The beginning of October means temperatures are falling and colors everywhere are changing – from the leaves on trees to the colors of your favorite football player’s shoe laces. The color pink sweeps across the country in October for Breast Cancer Awareness Month. This month brings a chance to learn more about breast cancer and ways you can reduce your risks or detect cancer as early as possible.
To make sure that you have the right information about breast cancer screening, Village Health Partners wants to clear up six common misconceptions about the process!
MYTH: No one in my family has ever had breast cancer, so I don’t really need to worry.
TRUTH: About 8 out of 10 breast cancers are diagnosed in women who have no family history of the disease.
MYTH: If I’m going to get breast cancer, there’s nothing I can do about it.
TRUTH: Yes, there are things you can do. We know that when breast cancer is found early, while it’s small and before it has spread, the chance of successful treatment is higher. A mammogram can find a tumor when it’s still small. Finding breast cancer early also means that a woman’s chance of saving her breast is better because doctors may be able to remove the tumor and only a small area of nearby tissue.
MYTH: I heard mammograms hurt.
TRUTH: Many women may feel some discomfort, but only for a very short time. When you get a mammogram, you stand beside the machine and a specially trained technologist helps place your breast on a metal plate. A second plate made of plastic is placed on top, and for a few seconds, the top plate is pushed down to flatten the breast to get a good, clear picture. Two pictures are taken of each breast. To lessen discomfort, don’t schedule your mammogram during your period or the week before it, when your breasts are most tender. Also, be sure to tell the technologist if you have any pain.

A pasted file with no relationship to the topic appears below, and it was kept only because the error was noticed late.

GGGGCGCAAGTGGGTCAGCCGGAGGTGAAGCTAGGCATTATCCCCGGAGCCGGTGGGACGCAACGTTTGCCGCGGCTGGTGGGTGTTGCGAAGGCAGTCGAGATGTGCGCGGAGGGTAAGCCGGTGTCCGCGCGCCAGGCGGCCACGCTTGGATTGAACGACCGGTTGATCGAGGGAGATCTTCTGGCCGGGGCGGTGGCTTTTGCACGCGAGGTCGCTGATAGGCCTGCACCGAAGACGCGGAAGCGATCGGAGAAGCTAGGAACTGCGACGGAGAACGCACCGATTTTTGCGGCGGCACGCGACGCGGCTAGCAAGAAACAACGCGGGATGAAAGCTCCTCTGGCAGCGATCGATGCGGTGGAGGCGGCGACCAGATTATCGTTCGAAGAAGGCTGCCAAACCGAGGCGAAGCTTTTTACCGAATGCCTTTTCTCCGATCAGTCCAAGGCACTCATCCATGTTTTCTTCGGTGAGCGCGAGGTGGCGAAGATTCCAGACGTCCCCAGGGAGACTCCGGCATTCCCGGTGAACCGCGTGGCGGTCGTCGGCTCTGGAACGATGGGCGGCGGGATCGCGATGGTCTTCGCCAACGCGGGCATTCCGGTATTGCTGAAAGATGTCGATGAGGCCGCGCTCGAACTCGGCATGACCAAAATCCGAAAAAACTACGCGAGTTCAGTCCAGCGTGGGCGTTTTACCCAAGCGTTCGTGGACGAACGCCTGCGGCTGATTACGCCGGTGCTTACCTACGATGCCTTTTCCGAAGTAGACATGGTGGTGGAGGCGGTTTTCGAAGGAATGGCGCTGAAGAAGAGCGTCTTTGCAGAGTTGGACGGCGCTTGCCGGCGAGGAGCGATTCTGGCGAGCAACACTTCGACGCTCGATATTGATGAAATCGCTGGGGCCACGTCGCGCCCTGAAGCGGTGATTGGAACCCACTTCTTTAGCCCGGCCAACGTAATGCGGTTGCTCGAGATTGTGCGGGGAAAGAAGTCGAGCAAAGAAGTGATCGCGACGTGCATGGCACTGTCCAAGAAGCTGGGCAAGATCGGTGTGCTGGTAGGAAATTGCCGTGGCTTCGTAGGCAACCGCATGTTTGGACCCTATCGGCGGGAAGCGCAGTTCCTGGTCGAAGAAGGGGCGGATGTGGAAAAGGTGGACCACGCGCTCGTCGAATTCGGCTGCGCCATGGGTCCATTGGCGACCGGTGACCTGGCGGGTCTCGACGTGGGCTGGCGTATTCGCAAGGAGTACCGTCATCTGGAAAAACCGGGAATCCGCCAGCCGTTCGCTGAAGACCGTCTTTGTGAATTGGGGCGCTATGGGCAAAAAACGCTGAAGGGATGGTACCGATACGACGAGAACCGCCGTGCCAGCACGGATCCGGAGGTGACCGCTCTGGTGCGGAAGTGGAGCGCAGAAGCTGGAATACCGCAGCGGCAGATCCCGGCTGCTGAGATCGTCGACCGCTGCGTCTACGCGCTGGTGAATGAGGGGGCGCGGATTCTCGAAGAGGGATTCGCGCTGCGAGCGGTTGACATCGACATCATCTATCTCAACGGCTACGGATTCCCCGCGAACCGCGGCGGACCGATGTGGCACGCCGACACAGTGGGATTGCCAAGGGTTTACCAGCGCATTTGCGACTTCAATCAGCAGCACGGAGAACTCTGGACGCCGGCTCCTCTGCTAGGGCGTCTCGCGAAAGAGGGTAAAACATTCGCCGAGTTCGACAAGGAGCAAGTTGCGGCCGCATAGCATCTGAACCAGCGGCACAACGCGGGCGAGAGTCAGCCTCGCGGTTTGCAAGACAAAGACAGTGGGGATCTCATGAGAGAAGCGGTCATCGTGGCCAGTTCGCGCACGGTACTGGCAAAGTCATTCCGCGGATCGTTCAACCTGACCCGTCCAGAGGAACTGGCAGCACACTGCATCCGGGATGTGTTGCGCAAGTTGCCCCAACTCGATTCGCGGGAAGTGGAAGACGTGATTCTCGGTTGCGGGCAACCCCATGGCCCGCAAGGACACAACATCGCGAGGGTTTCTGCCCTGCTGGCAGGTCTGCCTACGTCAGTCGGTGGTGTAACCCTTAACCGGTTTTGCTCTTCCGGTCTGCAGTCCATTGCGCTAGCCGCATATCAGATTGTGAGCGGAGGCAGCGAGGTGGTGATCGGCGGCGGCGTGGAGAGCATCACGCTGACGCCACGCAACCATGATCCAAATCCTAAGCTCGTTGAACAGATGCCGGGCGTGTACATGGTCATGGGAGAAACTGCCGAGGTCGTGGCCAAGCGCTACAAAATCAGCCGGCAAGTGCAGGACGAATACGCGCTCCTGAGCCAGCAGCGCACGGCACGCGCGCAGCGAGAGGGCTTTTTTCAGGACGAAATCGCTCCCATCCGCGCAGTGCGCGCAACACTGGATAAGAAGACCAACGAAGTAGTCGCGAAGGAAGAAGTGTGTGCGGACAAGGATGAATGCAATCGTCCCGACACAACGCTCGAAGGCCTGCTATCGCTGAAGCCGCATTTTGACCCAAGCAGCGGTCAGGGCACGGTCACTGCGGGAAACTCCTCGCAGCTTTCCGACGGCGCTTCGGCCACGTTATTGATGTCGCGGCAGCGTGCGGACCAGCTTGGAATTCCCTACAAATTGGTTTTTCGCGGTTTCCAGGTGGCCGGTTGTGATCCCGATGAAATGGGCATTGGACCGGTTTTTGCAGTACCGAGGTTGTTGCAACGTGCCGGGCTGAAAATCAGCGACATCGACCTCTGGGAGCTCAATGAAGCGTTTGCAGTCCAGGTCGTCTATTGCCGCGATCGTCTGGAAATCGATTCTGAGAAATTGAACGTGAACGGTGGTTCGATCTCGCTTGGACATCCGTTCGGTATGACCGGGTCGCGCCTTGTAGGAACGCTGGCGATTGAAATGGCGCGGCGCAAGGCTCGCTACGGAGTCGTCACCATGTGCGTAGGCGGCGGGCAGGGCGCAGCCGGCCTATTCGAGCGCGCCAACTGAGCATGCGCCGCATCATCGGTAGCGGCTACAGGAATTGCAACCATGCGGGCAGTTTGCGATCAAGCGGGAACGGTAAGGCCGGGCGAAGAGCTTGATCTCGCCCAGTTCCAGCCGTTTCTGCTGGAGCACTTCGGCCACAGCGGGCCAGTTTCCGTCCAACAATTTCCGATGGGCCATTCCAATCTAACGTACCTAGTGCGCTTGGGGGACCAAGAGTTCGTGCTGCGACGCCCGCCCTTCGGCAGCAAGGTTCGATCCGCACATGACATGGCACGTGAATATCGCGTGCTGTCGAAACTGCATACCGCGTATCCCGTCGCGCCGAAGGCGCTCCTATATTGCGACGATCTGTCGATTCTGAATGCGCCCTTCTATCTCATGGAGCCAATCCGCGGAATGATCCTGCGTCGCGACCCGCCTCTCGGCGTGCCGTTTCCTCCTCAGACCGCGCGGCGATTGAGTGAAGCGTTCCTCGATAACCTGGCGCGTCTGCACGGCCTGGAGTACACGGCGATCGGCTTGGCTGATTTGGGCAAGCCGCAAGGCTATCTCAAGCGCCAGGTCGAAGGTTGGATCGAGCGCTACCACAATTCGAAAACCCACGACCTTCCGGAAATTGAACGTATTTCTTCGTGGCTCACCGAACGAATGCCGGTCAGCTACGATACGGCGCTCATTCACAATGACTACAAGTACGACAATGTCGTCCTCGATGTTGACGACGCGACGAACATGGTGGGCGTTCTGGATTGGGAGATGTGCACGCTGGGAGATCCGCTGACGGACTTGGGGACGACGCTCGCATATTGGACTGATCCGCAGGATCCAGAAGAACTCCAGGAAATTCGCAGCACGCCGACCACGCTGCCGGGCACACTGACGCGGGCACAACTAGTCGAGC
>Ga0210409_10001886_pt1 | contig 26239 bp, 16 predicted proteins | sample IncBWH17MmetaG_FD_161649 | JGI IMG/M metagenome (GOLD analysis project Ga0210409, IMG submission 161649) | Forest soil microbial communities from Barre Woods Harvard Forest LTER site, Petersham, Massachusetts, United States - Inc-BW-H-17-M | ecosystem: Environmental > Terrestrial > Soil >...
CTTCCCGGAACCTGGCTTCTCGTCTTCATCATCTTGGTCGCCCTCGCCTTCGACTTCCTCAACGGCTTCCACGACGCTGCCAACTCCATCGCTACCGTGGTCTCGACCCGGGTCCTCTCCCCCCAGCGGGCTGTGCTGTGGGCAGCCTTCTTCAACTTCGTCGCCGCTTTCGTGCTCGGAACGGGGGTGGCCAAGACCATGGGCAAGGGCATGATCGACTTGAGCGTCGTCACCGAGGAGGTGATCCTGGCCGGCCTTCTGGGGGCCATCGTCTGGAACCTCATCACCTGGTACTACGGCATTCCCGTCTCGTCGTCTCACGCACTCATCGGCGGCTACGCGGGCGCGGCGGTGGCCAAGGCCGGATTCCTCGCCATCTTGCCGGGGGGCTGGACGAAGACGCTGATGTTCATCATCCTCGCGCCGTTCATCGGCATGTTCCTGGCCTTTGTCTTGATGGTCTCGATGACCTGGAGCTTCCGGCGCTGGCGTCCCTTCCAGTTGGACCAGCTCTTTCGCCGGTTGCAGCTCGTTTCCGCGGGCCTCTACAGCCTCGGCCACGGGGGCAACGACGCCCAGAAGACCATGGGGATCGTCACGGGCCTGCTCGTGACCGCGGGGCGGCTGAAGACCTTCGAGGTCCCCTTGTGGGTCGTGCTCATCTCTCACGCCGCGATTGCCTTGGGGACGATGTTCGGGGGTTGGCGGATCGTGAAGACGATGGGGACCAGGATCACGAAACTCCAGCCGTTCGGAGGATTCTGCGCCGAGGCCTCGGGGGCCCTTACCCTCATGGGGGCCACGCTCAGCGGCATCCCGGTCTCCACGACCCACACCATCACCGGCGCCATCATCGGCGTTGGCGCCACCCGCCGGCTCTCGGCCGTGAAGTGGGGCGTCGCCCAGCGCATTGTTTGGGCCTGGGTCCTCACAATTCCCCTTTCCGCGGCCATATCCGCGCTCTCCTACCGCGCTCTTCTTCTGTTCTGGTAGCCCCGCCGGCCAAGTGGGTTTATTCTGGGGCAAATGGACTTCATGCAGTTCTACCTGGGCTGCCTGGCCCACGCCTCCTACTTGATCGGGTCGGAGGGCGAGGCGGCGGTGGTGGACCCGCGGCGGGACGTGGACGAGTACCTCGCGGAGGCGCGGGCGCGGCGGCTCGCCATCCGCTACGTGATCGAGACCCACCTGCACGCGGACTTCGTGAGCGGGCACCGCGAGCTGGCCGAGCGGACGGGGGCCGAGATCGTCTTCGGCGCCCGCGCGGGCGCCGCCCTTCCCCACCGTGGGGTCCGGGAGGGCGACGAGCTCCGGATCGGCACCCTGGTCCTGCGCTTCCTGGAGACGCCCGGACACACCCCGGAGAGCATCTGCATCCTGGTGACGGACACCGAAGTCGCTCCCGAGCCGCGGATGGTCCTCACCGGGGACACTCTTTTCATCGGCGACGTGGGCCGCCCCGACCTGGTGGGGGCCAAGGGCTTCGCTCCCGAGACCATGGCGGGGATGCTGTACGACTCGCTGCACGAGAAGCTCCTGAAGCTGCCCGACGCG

MYTH: If I get a mammogram, they’re going to find breast cancer.
TRUTH: Most mammogram results come back normal. If a suspicious area is found on a mammogram, more tests may be needed to find out what it is. Another mammogram may be done, focusing on the area of concern. A doctor may also use a thin needle to remove fluid or a small amount of tissue from the suspicious area. This is called a biopsy, and it’s the only way to know for sure if the change is caused by cancer.
MYTH: I’ve lived this long without getting breast cancer. Why should I bother getting a mammogram?
TRUTH: Your risk of developing breast cancer goes up as you get older. Most breast cancers diagnosed each year are in women older than 55. Even after you’ve been through menopause, you still need mammograms.
MYTH: These tests cost a lot, and I can’t afford a mammogram.
TRUTH: Medicare, Medicaid, and almost all insurance companies cover screening mammograms. Solis also offers mammograms at a discounted price of $99 for patients with no health insurance.
Don’t forget to schedule your mammogram! Click here to find a Solis location near you.
If you are unsure if you need a mammogram, call (972)954-6401 to schedule an appointment with your Village Health Partners primary care provider.